Re: First Family and AAT

Gerrit Hanenburg (
Mon, 25 Sep 1995 09:51:55 GMT (Gerrell Drawhorn) wrote:

> 2) Bipedal adaptations in early hominids appear to be mechanically
> designed to deal with increasing gravitational forces applied to the hip,
> hindlimbs and foot. Swimming would seem to completely release the
> hindlimbs from these verticle forces - selection would take the climbing
> foot, ankle and leg of an ancestral hominoid on an opposite trajectory
> than ultimately attained in hominids. Even wading by a quadruped would
> reduce these forces to some degree.
> I find it difficult to envisage a situation where the lateral
> system in the pelvic musculature, the increased surface areas and
>angulation of the knees, the development of the longitudinal and
>transverse arches of the foot, etc. could arise if animals were in an
>environment where they were buoyant. Either a lightly-built knuckle-walking
>or (more generalized) brachiator (not as specialized as hylobatines)
>would seem to provide a better progenitor than an aquatic form.

I wrote something similar a few months ago:

"It (the water) is not the right environment to select in favour of an
anatomical complex that suits bipedal locomotion because the upward pressure
of the water takes much of the load of the body off your lumbar spine,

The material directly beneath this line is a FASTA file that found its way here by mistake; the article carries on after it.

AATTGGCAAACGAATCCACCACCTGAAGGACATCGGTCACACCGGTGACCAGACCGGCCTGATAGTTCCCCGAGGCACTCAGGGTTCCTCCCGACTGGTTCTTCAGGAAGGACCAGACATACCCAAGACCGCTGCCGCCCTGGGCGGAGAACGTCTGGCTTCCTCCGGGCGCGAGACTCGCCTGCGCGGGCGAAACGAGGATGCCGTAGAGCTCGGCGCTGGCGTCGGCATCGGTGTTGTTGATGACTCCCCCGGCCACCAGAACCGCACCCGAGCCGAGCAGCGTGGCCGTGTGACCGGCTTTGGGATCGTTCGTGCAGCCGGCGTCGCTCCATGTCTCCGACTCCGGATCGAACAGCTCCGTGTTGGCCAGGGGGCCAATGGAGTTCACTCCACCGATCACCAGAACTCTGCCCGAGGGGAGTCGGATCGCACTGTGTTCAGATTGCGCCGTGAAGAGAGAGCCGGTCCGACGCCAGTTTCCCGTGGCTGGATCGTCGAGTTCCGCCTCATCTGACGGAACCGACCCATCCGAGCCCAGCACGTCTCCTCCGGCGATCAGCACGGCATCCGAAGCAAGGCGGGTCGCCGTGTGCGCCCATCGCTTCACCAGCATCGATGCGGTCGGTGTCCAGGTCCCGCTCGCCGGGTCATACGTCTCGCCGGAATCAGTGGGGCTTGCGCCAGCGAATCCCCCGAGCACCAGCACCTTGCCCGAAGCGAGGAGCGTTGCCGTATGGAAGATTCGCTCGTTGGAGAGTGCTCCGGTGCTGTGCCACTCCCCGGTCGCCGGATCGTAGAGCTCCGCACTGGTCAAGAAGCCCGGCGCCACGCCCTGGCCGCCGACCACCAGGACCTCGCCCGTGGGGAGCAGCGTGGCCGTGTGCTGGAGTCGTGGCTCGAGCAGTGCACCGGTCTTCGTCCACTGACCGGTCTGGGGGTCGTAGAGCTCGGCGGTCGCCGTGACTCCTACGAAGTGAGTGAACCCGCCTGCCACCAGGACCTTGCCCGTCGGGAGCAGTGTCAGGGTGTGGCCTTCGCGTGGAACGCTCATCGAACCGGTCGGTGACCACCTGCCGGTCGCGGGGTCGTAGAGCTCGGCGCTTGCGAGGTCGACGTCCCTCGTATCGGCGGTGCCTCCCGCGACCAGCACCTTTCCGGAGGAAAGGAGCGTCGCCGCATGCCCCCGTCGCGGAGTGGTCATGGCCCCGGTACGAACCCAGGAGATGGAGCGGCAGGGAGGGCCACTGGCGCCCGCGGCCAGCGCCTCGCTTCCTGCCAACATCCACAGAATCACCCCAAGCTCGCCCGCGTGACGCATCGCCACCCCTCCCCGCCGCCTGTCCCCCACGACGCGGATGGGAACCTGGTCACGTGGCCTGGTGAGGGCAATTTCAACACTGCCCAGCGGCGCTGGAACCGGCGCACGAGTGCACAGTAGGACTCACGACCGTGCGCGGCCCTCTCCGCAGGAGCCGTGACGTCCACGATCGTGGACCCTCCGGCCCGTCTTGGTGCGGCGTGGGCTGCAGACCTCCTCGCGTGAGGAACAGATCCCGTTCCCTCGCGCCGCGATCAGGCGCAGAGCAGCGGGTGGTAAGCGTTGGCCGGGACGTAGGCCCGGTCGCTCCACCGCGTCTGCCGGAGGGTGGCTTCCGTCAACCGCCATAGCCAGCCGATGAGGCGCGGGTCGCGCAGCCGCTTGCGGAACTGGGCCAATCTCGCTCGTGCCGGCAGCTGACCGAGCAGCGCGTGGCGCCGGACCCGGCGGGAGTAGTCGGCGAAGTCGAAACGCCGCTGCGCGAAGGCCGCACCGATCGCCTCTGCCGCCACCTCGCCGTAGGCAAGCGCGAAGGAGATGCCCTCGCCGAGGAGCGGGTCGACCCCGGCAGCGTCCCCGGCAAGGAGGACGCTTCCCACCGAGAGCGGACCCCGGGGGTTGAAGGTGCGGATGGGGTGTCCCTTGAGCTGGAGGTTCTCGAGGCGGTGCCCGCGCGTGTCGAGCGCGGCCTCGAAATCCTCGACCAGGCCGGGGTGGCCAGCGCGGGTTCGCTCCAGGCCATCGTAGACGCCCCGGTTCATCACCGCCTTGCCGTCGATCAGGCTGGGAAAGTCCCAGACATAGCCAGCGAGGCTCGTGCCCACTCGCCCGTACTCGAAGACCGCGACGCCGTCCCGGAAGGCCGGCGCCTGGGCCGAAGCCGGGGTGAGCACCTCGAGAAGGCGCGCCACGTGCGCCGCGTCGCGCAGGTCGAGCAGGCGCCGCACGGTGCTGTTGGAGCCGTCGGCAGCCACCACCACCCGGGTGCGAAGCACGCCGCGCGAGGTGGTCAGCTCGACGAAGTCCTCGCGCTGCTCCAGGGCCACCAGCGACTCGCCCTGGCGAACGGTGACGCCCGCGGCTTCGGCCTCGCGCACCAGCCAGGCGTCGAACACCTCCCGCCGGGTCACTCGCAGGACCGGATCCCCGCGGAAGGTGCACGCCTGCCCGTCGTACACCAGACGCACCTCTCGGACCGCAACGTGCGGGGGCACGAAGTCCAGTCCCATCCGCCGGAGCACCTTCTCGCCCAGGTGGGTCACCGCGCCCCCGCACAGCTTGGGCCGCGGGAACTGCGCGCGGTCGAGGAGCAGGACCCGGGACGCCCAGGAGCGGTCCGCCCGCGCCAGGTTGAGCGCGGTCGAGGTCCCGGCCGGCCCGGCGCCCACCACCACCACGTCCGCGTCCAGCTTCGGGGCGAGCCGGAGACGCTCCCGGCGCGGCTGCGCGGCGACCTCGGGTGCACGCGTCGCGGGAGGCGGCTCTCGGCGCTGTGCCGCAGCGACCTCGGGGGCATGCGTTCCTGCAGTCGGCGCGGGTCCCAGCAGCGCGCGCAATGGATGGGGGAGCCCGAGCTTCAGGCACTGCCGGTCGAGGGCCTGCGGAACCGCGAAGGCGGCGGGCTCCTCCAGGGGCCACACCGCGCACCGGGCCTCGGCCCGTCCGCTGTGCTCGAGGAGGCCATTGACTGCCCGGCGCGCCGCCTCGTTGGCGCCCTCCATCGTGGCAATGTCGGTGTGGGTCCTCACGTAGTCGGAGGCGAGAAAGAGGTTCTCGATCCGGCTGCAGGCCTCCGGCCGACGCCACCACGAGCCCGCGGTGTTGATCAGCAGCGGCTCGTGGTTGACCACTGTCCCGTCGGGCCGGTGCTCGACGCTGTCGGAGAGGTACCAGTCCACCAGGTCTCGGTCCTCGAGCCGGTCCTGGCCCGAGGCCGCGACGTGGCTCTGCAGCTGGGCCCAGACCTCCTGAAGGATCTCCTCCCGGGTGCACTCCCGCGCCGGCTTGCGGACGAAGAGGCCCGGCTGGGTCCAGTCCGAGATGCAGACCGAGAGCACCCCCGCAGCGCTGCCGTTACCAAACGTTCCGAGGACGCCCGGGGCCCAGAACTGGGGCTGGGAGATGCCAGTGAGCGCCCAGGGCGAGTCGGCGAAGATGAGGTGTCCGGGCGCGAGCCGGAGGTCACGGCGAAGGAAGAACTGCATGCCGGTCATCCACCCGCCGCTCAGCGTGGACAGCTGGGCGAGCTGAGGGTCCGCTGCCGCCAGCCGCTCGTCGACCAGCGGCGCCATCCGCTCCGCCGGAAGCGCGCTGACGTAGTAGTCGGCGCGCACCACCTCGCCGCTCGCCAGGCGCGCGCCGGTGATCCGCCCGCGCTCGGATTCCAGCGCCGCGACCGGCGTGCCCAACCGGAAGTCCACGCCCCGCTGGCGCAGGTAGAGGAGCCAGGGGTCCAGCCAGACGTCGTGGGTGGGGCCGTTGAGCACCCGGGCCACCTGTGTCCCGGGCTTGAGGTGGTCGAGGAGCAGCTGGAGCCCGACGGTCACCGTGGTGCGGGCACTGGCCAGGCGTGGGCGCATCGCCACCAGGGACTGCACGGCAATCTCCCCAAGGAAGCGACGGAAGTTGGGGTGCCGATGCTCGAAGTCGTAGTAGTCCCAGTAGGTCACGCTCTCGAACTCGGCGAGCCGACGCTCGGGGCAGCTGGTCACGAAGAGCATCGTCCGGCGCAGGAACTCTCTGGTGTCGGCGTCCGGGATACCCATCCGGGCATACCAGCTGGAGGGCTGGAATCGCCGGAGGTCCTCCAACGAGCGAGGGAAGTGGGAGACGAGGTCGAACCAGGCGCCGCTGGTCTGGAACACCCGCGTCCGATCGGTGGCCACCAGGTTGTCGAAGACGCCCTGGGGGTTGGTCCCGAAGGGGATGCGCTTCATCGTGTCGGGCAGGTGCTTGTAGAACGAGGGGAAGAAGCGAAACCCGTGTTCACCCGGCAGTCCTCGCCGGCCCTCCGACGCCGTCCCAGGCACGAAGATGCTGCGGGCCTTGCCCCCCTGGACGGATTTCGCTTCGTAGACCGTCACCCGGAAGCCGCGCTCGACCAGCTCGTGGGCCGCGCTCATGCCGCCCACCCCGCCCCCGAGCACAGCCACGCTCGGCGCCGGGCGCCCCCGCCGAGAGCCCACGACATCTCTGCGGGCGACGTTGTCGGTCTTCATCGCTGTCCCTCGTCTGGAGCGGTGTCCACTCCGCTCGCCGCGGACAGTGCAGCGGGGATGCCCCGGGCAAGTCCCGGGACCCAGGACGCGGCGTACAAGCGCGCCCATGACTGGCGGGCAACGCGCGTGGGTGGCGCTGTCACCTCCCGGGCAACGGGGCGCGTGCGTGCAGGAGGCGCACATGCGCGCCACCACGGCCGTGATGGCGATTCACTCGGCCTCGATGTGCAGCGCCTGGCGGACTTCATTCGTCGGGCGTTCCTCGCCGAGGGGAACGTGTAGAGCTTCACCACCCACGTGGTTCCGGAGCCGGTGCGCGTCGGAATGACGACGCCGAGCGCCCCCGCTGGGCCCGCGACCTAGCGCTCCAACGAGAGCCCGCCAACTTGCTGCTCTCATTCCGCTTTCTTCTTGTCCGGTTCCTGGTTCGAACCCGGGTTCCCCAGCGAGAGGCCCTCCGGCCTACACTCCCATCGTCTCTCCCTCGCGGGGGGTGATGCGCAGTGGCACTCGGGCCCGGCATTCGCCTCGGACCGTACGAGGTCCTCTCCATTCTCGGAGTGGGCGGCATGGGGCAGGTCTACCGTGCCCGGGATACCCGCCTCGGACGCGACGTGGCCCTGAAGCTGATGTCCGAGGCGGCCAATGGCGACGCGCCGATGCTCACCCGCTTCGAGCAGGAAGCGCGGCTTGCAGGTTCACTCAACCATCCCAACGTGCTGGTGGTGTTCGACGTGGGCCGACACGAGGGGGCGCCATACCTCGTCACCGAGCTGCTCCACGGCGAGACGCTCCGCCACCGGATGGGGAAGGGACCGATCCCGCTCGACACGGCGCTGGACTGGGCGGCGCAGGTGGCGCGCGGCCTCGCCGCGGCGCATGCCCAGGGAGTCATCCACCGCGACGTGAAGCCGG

pelvis and lower limbs.That load is exactly what is needed to remodel
the anatomical complex of an arboreal ape into that of a bipedal ape
that walks on land.
Without those gravitational forces there is no selection to remodel the
lower body in favour of bipedalism.Instead you would expect a kind
of "degeneracy" or remodelling in the direction of wateradapted
locomotion.(i.e swimming and/or floating).
Other mammals that have moved to the water have lost their hindlimbs
altogether as in whales,dolphins and manatees or they have
become much less functional in terrestrial locomotion as is the case
in pinnipeds,and where they kept their legs they became adapted to
swimming as in otters".

I thought that the AAT was overlooking some important physics.
I didn't get much reaction (maybe because I didn't formulate it very well or
the idea was considered too silly) Now that you bring it to the attention
again I'm curious as to how much response it will get this time.